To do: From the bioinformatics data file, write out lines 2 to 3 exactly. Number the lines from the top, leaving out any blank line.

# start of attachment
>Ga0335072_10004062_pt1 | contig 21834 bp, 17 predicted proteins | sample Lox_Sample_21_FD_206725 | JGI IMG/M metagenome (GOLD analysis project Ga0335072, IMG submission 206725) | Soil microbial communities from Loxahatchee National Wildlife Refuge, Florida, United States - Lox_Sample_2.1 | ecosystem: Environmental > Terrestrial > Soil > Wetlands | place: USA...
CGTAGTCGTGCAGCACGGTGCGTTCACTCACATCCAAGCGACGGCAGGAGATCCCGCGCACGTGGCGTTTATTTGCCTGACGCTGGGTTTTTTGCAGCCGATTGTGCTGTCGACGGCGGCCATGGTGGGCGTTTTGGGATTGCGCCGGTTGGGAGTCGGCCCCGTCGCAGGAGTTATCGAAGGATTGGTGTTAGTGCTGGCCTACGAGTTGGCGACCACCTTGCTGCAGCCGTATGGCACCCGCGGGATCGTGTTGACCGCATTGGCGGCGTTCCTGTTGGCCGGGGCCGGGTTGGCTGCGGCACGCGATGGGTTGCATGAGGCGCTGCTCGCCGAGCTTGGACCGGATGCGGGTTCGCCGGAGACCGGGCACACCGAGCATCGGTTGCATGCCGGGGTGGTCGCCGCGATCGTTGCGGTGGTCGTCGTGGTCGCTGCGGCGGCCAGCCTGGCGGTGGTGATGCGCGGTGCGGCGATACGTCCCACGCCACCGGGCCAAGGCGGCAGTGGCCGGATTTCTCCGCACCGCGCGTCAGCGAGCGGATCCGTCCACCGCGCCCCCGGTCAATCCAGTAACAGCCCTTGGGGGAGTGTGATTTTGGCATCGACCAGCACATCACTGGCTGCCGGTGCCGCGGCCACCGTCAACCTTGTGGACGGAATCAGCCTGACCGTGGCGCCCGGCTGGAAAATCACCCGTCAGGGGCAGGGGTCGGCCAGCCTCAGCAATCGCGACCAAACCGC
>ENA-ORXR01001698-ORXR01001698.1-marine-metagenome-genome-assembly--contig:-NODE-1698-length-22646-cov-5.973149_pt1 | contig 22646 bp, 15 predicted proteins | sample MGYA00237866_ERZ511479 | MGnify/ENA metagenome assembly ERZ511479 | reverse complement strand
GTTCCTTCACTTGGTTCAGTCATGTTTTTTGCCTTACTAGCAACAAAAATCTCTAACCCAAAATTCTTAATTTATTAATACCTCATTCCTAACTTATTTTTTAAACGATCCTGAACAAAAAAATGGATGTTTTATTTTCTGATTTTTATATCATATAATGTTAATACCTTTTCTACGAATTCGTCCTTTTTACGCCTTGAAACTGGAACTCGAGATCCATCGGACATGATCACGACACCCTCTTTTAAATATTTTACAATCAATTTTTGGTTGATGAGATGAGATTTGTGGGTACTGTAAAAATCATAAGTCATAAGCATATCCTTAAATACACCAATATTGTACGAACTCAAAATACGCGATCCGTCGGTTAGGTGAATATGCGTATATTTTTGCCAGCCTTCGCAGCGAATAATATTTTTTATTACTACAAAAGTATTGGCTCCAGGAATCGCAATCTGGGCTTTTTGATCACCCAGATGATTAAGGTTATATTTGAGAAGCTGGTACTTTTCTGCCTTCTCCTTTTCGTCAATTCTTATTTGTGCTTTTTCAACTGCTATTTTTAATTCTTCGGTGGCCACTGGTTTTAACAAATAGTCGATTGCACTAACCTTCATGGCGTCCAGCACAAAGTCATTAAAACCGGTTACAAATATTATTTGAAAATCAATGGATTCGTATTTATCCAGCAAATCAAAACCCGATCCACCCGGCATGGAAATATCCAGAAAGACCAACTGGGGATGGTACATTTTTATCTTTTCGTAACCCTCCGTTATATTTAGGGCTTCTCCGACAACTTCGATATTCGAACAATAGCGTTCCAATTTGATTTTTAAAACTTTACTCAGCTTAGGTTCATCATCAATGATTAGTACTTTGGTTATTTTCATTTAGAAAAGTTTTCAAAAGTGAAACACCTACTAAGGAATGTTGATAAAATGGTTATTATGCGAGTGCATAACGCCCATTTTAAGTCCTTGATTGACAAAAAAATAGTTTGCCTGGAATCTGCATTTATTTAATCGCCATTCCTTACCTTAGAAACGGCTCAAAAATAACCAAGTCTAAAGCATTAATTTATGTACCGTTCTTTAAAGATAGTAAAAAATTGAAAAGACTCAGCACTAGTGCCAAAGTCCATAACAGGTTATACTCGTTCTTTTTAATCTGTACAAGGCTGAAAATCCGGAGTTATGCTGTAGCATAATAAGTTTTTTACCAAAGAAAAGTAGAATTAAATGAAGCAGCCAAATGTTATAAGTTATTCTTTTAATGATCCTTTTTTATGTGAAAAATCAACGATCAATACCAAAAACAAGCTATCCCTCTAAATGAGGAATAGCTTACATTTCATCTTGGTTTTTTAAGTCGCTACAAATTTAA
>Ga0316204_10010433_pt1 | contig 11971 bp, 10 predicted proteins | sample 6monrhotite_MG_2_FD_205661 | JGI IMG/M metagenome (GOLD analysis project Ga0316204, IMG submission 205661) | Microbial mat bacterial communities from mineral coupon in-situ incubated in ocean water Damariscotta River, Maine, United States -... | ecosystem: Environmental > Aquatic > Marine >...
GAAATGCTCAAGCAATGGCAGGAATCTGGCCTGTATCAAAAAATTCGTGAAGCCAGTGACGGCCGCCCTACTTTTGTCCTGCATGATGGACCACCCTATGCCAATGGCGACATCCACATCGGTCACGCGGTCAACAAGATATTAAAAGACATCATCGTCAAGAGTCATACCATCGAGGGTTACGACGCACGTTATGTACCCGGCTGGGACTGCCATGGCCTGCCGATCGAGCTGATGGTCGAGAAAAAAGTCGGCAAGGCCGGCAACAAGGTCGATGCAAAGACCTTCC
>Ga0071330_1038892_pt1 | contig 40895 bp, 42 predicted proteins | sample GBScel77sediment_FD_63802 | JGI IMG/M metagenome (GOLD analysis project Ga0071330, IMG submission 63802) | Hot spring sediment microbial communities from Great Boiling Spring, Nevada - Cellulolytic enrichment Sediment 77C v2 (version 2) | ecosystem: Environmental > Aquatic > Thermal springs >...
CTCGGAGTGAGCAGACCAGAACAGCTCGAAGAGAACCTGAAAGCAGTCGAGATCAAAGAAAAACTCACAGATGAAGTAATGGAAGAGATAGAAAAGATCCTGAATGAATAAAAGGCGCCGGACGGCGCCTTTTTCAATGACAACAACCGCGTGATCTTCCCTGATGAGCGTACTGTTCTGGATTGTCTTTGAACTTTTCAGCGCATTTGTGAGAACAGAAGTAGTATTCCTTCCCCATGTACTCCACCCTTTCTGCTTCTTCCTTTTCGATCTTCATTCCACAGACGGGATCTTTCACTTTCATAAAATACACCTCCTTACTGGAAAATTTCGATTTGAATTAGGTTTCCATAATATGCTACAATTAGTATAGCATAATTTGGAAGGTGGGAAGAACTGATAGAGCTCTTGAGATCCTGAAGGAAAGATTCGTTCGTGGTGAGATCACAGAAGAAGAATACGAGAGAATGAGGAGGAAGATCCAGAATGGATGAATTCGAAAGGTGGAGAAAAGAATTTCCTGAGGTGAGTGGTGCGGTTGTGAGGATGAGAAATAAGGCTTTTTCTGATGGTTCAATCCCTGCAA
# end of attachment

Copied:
CGTAGTCGTGCAGCACGGTGCGTTCACTCACATCCAAGCGACGGCAGGAGATCCCGCGCACGTGGCGTTTATTTGCCTGACGCTGGGTTTTTTGCAGCCGATTGTGCTGTCGACGGCGGCCATGGTGGGCGTTTTGGGATTGCGCCGGTTGGGAGTCGGCCCCGTCGCAGGAGTTATCGAAGGATTGGTGTTAGTGCTGGCCTACGAGTTGGCGACCACCTTGCTGCAGCCGTATGGCACCCGCGGGATCGTGTTGACCGCATTGGCGGCGTTCCTGTTGGCCGGGGCCGGGTTGGCTGCGGCACGCGATGGGTTGCATGAGGCGCTGCTCGCCGAGCTTGGACCGGATGCGGGTTCGCCGGAGACCGGGCACACCGAGCATCGGTTGCATGCCGGGGTGGTCGCCGCGATCGTTGCGGTGGTCGTCGTGGTCGCTGCGGCGGCCAGCCTGGCGGTGGTGATGCGCGGTGCGGCGATACGTCCCACGCCACCGGGCCAAGGCGGCAGTGGCCGGATTTCTCCGCACCGCGCGTCAGCGAGCGGATCCGTCCACCGCGCCCCCGGTCAATCCAGTAACAGCCCTTGGGGGAGTGTGATTTTGGCATCGACCAGCACATCACTGGCTGCCGGTGCCGCGGCCACCGTCAACCTTGTGGACGGAATCAGCCTGACCGTGGCGCCCGGCTGGAAAATCACCCGTCAGGGGCAGGGGTCGGCCAGCCTCAGCAATCGCGACCAAACCGC
>ENA-ORXR01001698-ORXR01001698.1-marine-metagenome-genome-assembly--contig:-NODE-1698-length-22646-cov-5.973149_pt1 | contig 22646 bp, 15 predicted proteins | sample MGYA00237866_ERZ511479 | MGnify/ENA metagenome assembly ERZ511479 | reverse complement strand